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ECJ Ruling A Mixed Blessing For UK-Based Corporates

by Robert Lee, Tax-News.com, London

13 December 2006


A ruling by the European Court of Justice has left the United Kingdom government open to potentially billions of pounds in tax repayments to companies, but has also added yet more complexity to the UK's already burdensome corporate tax system, according to accounting firm KPMG.

The EJC ruling on the FII (franked investment income) case covered two key issues: the legality of advance corporate tax payments made prior to the tax’s abolition in 1999 and the tax treatment of foreign sourced dividend income from subsidiaries of UK parent companies located in other EU member states.

As was expected the ECJ followed an earlier Advocate General opinion by ruling that ACT operated illegally between 1973, when the UK acceded to the EU, and 1999, giving rise to the prospect of substantial rebates to companies which have paid this tax in the past.

The Treasury has warned that such a ruling could leave it open to repay claims totalling GBP9 billion, although draft blocking legislation which would limit a company's claims to six years would reduce this to about GBP2 billion, the government has estimated. However, this legislation itself is to be challenged in the courts, and while accountants say that the ECJ's decision is a boost for companies, the full consequences won't be known until the next legal battle is resolved.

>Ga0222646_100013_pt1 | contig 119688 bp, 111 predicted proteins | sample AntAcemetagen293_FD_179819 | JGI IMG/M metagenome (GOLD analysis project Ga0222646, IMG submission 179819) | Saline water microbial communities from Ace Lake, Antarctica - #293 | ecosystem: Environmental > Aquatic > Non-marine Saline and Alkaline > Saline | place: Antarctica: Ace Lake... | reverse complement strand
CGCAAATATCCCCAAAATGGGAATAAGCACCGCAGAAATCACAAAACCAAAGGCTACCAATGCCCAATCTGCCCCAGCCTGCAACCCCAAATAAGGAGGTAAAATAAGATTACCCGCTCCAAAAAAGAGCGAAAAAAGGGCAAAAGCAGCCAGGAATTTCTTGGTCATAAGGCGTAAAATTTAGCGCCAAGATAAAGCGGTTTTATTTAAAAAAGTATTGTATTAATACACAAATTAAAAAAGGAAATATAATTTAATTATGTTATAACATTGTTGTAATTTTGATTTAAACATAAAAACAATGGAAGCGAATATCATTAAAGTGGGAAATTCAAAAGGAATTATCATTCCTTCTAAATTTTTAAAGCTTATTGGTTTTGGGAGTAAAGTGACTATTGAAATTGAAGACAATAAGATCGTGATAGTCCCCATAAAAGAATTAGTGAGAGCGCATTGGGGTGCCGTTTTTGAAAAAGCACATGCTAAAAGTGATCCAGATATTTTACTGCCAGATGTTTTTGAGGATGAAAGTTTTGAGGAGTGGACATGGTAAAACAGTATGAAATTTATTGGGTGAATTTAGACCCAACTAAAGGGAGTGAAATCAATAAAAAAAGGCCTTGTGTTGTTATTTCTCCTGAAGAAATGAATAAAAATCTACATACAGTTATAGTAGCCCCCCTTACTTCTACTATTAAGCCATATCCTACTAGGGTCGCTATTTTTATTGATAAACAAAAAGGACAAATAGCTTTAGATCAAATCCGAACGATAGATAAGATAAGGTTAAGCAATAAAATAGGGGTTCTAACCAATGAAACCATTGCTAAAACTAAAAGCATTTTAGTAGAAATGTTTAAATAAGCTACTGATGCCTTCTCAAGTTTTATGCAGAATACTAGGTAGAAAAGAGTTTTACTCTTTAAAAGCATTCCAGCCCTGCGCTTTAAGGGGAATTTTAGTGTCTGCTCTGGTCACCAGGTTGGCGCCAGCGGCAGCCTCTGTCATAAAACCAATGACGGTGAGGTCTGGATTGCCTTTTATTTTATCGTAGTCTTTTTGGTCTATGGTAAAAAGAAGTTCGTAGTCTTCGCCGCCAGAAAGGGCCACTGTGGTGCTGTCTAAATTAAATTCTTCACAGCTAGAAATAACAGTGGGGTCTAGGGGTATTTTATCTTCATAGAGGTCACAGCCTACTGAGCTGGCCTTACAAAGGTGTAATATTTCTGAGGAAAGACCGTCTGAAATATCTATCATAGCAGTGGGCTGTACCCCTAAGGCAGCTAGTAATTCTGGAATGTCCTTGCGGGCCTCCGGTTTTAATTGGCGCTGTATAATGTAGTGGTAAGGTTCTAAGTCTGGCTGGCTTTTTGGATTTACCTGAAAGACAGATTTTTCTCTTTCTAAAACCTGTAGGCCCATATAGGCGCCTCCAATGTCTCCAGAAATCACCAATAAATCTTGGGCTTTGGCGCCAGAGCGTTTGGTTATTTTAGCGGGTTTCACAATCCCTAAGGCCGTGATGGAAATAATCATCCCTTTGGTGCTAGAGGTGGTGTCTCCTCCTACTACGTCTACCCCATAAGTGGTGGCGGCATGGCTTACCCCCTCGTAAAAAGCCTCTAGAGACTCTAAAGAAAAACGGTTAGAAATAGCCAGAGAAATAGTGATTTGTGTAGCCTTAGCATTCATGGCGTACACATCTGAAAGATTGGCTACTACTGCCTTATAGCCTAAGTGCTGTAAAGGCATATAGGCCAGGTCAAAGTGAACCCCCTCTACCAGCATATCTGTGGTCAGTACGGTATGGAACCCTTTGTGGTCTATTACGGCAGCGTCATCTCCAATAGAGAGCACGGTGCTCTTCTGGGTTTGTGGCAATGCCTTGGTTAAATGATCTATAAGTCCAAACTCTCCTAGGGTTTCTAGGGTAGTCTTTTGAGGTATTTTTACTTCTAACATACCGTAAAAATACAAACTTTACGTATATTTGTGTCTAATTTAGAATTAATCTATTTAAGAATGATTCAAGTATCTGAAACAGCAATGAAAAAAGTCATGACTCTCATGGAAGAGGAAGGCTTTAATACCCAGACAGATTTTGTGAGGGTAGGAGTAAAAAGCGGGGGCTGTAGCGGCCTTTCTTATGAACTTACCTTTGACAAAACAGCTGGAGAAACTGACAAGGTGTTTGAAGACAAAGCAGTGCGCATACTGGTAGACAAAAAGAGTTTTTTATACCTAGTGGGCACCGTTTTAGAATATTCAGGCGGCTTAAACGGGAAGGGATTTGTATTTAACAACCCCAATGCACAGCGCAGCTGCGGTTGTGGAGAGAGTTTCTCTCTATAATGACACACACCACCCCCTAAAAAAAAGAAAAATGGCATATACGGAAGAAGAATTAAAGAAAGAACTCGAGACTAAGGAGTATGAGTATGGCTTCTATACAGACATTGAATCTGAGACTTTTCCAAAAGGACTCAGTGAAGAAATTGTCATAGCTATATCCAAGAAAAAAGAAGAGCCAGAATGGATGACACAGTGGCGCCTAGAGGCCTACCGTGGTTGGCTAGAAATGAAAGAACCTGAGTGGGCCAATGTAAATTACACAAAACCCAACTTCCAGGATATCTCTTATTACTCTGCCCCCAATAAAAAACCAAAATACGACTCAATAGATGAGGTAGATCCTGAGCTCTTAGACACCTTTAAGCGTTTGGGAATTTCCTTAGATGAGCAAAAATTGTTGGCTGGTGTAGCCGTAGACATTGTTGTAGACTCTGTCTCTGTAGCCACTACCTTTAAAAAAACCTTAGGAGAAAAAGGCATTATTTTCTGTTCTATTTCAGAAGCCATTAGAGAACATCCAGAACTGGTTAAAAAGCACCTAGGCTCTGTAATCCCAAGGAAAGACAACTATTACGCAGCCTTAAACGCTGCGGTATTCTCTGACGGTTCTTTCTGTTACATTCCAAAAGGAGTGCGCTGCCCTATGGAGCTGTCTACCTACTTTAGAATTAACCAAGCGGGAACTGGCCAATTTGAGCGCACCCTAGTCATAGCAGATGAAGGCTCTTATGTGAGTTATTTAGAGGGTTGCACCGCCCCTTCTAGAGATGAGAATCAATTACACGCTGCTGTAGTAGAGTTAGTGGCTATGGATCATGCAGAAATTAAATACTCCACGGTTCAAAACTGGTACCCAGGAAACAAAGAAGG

“In principle, today’s decision is good news for companies hoping for an ACT rebate. However, they are unlikely to receive anything until the UK and European courts reach a decision as to the legal status of the blocking legislation – a process that is likely to take some time," observed Jonathan Bridges of KPMG’s EU law group.

The ECJ's decision on the tax treatment of resident and non-resident dividend pavements is also a mixed blessing, says KPMG. While the court accepted in principle that foreign sourced dividends should not suffer more UK tax than UK-sourced dividends, it went on to hold that existing measures to compensate for this discriminatory treatment by way of tax credits to relieve double taxation on foreign sourced dividends were adequate.

The Court has referred the matter back to the UK courts to determine whether the UK rules operate to achieve this parity.

“It is disappointing that the ECJ has stopped short of ruling that the UK should apply the same rules to both UK and foreign sourced dividends," Bridges noted.

He continued: “Achieving equality of treatment via a credit system may, on the face of it, sound reasonable but it is not straightforward."

"The ECJ’s ruling today fails to fully appreciate the fact that not all profits in the UK are taxed at the corporate tax rate of 30%. For example those deriving from share sales are completely exempt."

Bridges concluded:

"What today’s ruling does is potentially introduce yet another layer of complexity into the UK’s already overly cumbersome corporate tax system.”


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